The gasoline tax is distasteful to the oil industry of the United States. It amounts to a sales tax on its principal commodity, and a very high one. Nor do oil companies relish being tax-collectors.
Additionally, the Bulletin stated that, while the intention of the tax was for road purposes, “in thirteen states portions of the 1928 tax were used for other purposes,” which were unspecified and styled by the magazine as “general public purposes” and representing “no logic at all.”
What the editorial suggested was that “permanent public improvements should be financed through bond issues” so that “future beneficiaries would pay their share.” Left unsaid was the question of paying the interest on those bonds, an issue that is of great significant to us in California ninety years later.
The feature article in the publication concerned the prevalence of billboards along roadways and was titled “Scenic or Sign-Ic Highways.” Regarding the burgeoning phenomenon of outdoor advertising, the piece averred that the practice “has been impeached,” a timely word these days, and that it “is now on trial, as it were, in the court of public opinion.”
A common complaint was that billboards “cut off the view of the scenery,” a real problem on the West Coast where its “scenic attractions are of tremendous value, considered in relation to the tourist business.” Obviously, it was important for the Bulletin to add that tourism in Southern California generated $160 million in revenue a year, making that industry second to . . . wait for it . . . oil.
So, the core problem was that
to permit the defacement and uglification [is that a word?] of these highways is to disgust visitors and drive them away, which most certainly is “bad business.” Any practice which arouses the anger, contempt, or resentment of motorists on the great annual pilgrimage from all parts of the country is detrimental to the state at large.
All those signs, some “tacked to trees and fences,” were “a depressing influence on the tourist, and usually rouses his loathing and antagonism.” The bottom line: “Highway advertising is running riot throughout the land.”
Standard not only decried the practice, but did so, the piece continued because “with this Company it is a plain matter of business, not of sentiment.” That is, Standard “is for more motorists, more pleasure in motoring, and for better-looking highways.” To that end, it abandoned roadside advertising five years before and a photo of a Standard sign being dismantled and destroyed was shown with numerous examples of noxious billboards, with the content disguised so as not to offend the advertiser (though the article would seem to have more than done that!)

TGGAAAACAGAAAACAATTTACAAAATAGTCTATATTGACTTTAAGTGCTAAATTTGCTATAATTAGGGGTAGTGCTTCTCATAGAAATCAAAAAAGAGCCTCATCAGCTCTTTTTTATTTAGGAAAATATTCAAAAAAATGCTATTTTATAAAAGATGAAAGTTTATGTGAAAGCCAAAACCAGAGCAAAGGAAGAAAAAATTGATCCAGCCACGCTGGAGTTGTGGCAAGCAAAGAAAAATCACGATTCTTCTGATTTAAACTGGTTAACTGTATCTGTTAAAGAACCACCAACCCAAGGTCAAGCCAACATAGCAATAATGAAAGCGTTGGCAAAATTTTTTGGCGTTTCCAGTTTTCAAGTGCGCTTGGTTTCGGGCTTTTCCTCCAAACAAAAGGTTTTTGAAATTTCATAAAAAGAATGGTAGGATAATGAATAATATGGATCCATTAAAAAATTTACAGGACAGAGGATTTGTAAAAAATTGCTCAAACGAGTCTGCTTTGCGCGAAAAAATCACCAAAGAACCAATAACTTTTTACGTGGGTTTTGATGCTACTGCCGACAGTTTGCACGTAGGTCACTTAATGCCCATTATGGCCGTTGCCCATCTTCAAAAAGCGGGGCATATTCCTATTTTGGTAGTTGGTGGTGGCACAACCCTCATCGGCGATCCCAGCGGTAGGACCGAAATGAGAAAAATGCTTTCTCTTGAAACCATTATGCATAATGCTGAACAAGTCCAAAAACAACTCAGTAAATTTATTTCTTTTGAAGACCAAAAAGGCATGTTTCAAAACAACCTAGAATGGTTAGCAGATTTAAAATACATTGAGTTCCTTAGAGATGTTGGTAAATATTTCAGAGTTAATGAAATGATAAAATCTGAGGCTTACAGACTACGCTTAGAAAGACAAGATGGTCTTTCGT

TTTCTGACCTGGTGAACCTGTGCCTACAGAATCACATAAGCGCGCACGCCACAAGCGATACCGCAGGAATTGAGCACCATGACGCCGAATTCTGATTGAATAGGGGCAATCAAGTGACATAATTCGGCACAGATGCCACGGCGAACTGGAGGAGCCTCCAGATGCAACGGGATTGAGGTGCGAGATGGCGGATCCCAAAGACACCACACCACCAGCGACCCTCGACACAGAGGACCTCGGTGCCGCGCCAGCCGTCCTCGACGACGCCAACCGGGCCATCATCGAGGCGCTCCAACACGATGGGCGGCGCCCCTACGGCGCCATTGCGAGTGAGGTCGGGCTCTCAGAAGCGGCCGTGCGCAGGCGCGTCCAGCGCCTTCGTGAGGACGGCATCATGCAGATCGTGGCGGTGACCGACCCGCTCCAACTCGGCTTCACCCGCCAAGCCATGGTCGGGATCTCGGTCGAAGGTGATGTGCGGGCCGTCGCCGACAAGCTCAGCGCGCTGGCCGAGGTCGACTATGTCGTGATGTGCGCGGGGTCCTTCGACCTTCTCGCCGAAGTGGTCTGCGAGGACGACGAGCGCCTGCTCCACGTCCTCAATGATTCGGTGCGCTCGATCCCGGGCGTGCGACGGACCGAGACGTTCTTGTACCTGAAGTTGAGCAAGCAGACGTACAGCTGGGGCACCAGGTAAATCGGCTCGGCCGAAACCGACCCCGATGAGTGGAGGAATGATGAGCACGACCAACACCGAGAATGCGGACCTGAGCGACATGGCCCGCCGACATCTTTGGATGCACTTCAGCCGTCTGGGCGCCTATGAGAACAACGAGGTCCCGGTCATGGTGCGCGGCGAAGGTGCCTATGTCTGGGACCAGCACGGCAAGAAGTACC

A third article of note was titled “Oil to the Rescue” and discussed Standard products used for oil-fueled heaters to protect crops during period of frost. Here, too, is a timely reference: “As the whole world knows, the spring of 1929 has been a freak spring,” with wide-ranging estimates of from a quarter to three-quarters of some deciduous fruit crops “nipped in the bud,” especially peaches and apricots.
Standard’s “Fuel Oil 27 Plus” was being manufactured at company refineries in Bakersfield and the chief one at Richmond, north of Berkeley, and delivered throughout the western states to assist orchard owners in protecting their crops. It did take exception to the fact “that ‘smudging’ and ‘smudge oil’ are misleading terms” with the company’s product because it did not generate smoke, but heat.
Each month’s issue provided statistics comprising “Oil Field News” in production and development in the state’s major fields, crude prices and the stock, or inventory, of crude, gasoline, distillates and other stock. As reported by the Pacific Coast office of the American Petroleum Institute, March production statistics showed that the Long Beach field was supreme among California fields at not far under 6 million barrels of product, while Santa Fe Springs was a close second at nearly 5.3 million. A distant third was Midway-Sunset in the Central Valley at 2.2 million.
Unfortunately for Walter P. Temple, his Montebello lease was part of a field that produced only 340,000 barrels from just over 170 active wells, making the field just the fifteenth highest producer in the state, a far cry from its glory days in the late teens and early twenties.
As for crude oil prices, they varied widely based on the gravity, so that the lowest of 14 to 15 degrees generated 70 cents per barrel of 42 gallons, while the exceptionally rare gravity level of 42 to 43 fetched up to $1.95. The Kettleman Hills field in the Central Valley actually had oil of a gravity of 55 degrees that brought $1.65 per barrel. At Montebello, the gravity range was from 14 to 31 with prices going from 70 cents to $1.16.
With respect to stocks of product, heavy crude above 20 degrees totaled just a bit under 102 million barrels, an increase of 1.2 million barrels from February and over 6 million more than March 1928. There was a substantial growth in the production of refinable crude of 20 degrees or lighter of over 25 million barrels, an increase of 2 million from February to March and nearly 5 million from the prior year.
Gasoline stocks rose from 12.3 to 13.3 million barrels, but dropped 1.4 million from March 1928, though there were increases in distillates a modest decline in other stocks, but overall growth from the prior year. Total production was up 4 million barrels from February and over 10 million from the previous March.
Publications like Standard Oil Bulletin are valuable research material for editorials expressing the view of oil companies, statistics on production and development of oil in the state, and general articles relating to company business and output. The few ads found in this issue can also be of interest, as one, promoting “Oronite Fly Spray” asks the women targeted in the ad, “Why Not Be Modern?” and exchange a fly swatter for the up-to-date sprayer. Naturally, it was promised that the spray was “harmless to human beings and fabrics” and was sure to be effective so that flies “are dead to stay dead.”